"Organisations operate in a global environment with global operations, global customer bases and global competition," he continued. "The ability to communicate widely and effectively is essential in responding quickly to market opportunities. Such an edge gives organisations the ability to build customer intimacy. Using technology as a platform, organisations can create a competitive differentiation and continuously drive new products and services into the market."
Modern communication tools have improved supply chain logistics by resolving issues promptly. "It allows manufacturers to get in touch with suppliers quickly to check on delivery timelines, update material requirements and speeds up resolution of issues," said Lim.
"Managing continuous data growth is increasingly a challenge," said Hitachi Electronic Products chief information officer, MIS Department & IT Shared Services, Dr. Tamizarasu Nandan. "Data growth has seen the need for continuous IT investment in storage capacity, backup devices and media refresh. It also makes an impact on performance with possible critical service degraded due to the need for frequent attention to be paid to alerts which results in unacceptable response time."
"Data preservation is driven by regulations, governance and an organisation's own retention policies which differ according to industry. It is compounded by the requirements of business units which are reluctant to dispose of its data," he said.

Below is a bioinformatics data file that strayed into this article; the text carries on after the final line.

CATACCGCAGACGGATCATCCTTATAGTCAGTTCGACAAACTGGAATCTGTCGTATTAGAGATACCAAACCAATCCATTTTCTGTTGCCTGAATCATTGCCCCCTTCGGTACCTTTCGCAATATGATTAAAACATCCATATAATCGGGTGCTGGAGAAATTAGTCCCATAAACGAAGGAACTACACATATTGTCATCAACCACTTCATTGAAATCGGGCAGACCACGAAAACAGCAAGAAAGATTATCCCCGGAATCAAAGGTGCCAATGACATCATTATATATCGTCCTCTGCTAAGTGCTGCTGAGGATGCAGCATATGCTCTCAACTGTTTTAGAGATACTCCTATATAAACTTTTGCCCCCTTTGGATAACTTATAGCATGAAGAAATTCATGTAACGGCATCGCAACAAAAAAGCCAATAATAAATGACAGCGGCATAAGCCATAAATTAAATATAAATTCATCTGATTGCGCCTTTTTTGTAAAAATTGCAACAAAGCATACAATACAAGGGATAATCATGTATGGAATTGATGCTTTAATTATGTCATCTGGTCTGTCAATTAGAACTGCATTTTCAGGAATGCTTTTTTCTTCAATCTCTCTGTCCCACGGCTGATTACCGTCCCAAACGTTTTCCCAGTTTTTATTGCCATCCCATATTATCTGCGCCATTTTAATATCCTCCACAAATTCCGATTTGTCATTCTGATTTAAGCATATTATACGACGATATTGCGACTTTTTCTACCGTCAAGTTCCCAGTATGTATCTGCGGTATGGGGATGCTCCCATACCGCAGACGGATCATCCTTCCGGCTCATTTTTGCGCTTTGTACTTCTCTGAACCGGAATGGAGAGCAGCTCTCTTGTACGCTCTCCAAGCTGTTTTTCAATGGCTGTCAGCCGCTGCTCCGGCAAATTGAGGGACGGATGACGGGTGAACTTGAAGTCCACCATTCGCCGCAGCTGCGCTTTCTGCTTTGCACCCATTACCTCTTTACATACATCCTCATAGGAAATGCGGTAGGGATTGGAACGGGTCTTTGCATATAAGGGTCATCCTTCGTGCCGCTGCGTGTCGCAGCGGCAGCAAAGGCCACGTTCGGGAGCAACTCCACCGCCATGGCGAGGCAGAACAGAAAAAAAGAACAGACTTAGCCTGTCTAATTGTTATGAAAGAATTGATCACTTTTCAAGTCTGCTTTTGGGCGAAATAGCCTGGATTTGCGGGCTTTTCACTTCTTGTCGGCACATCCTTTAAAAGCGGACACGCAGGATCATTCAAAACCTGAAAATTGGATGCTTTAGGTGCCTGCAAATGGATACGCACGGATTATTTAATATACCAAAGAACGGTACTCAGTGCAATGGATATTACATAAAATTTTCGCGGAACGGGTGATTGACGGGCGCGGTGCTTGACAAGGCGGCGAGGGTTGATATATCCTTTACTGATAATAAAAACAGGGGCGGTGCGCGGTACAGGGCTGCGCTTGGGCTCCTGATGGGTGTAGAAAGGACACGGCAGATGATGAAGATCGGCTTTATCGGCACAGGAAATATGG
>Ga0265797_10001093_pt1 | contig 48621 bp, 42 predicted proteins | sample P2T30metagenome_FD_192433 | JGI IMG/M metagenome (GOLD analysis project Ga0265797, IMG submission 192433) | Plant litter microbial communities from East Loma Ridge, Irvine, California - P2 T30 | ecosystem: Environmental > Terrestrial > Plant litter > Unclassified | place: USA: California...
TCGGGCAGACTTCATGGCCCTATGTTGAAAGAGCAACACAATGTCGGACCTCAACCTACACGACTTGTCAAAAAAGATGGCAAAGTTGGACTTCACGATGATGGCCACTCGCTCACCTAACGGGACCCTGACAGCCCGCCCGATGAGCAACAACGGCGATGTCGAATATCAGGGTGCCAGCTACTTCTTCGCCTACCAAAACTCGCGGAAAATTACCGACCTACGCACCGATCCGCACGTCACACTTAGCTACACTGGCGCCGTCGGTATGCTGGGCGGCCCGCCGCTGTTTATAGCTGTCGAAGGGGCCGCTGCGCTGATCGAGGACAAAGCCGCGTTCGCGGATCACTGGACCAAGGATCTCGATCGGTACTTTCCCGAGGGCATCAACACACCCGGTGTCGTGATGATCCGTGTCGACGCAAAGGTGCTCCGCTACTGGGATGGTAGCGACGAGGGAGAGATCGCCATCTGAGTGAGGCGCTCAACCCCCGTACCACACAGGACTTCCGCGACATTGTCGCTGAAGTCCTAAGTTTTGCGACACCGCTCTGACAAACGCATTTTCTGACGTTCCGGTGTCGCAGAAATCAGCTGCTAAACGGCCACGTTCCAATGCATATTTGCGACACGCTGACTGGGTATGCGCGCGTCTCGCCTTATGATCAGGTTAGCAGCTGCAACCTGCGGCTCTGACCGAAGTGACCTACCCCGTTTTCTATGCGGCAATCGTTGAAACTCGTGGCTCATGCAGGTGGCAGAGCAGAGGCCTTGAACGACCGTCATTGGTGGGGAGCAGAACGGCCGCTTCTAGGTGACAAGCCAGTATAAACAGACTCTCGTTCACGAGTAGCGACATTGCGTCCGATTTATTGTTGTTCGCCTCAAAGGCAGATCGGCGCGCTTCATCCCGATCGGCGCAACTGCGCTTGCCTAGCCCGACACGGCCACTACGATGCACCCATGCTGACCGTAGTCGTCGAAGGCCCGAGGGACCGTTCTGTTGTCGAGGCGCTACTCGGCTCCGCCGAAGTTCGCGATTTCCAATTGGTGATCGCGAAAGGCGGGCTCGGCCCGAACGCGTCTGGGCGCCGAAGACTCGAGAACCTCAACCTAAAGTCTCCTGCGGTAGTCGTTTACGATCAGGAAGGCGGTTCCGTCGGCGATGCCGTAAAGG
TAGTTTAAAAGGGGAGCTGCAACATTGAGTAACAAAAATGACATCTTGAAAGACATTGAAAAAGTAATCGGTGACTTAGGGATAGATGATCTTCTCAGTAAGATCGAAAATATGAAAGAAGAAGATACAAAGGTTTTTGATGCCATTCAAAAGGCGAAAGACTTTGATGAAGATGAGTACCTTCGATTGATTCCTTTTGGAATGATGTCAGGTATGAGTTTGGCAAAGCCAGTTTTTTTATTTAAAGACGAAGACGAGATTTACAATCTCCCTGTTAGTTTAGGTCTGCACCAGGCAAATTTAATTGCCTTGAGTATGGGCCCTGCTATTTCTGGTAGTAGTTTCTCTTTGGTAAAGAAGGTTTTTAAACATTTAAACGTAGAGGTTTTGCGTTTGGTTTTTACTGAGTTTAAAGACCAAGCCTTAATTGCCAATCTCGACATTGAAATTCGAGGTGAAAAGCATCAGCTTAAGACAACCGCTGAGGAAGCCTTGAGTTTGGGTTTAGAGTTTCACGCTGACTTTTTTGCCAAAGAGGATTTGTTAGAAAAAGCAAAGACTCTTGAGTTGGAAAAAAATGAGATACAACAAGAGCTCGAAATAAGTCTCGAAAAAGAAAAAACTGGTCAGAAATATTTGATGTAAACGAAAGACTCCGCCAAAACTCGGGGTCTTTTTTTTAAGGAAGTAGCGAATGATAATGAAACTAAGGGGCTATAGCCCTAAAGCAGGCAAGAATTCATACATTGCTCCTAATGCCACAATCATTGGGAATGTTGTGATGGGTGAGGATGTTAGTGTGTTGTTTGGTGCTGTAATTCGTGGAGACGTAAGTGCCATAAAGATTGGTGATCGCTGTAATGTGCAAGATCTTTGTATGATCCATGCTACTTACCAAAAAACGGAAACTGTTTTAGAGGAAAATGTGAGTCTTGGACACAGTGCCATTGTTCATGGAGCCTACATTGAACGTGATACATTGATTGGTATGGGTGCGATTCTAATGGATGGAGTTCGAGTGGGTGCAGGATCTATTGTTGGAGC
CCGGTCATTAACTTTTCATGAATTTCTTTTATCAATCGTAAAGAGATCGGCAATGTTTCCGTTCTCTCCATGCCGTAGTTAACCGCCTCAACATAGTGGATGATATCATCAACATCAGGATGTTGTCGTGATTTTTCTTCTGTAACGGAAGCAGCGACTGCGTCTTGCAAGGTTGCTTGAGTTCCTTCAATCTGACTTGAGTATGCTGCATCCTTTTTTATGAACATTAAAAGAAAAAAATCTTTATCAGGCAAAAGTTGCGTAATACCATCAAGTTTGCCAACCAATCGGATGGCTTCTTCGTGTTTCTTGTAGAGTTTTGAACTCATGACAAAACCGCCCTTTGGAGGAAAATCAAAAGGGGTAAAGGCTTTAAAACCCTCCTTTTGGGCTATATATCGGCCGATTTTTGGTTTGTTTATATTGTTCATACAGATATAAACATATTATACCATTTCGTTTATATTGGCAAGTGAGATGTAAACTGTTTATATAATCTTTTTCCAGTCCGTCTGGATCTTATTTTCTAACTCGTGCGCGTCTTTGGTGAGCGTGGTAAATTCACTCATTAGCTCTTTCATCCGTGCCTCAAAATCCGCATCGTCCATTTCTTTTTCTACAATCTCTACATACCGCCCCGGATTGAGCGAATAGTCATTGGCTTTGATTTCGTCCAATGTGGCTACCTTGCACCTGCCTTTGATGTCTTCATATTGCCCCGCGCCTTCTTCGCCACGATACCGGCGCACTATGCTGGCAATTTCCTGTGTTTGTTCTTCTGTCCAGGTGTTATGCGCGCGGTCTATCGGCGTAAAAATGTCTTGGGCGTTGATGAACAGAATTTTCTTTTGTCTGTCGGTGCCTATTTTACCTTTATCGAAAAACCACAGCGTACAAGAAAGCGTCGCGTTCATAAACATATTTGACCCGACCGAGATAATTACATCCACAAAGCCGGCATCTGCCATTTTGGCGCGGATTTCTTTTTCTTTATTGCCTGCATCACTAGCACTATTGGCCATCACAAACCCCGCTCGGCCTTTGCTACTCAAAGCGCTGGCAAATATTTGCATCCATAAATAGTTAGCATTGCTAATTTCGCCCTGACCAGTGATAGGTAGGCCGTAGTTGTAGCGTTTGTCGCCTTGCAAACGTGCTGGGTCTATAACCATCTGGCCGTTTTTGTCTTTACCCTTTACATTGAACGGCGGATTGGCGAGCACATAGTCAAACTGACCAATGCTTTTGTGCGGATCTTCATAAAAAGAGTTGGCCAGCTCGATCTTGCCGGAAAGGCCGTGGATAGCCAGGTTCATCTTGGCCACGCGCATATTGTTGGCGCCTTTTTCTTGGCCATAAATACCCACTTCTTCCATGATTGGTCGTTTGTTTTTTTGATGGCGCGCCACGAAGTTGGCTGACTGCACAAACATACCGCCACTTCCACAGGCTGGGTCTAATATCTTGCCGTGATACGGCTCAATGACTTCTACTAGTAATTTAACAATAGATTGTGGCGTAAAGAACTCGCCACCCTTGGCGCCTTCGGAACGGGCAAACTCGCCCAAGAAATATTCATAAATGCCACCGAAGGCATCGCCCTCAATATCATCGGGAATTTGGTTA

Dr. Tamizarasu suggested a tiered storage solution which identified active data from inactive data as a cost-effective solution. "Optical discs are most suited for archival management with low operating cost and access performance," he said pointing to the blu-ray disc with optical archive system as an example.
Rethinking Energy Needs
"Power consumption is expected to double every five to six years," declared Schneider Electric APAC general manager, Consulting and Engineering, Data Centre Life Cycle Services (DCLS), Grant Barnes. "As an enabler of modern manufacturing, IT needs to rethink how manufacturing approaches technology and its energy challenges."
"The data centre manager faces many challenges, but it boils down to two issues - availability and efficiency," said Barnes. "There has to be a balance between the two throughout the manufacturing cycle."
"Understanding your current and future requirements is crucial to your business," continued Barnes. "Your data centre platform has to be in sync with your business strategy. Transform your data centre into a strategic asset by taking a holistic view of what is required."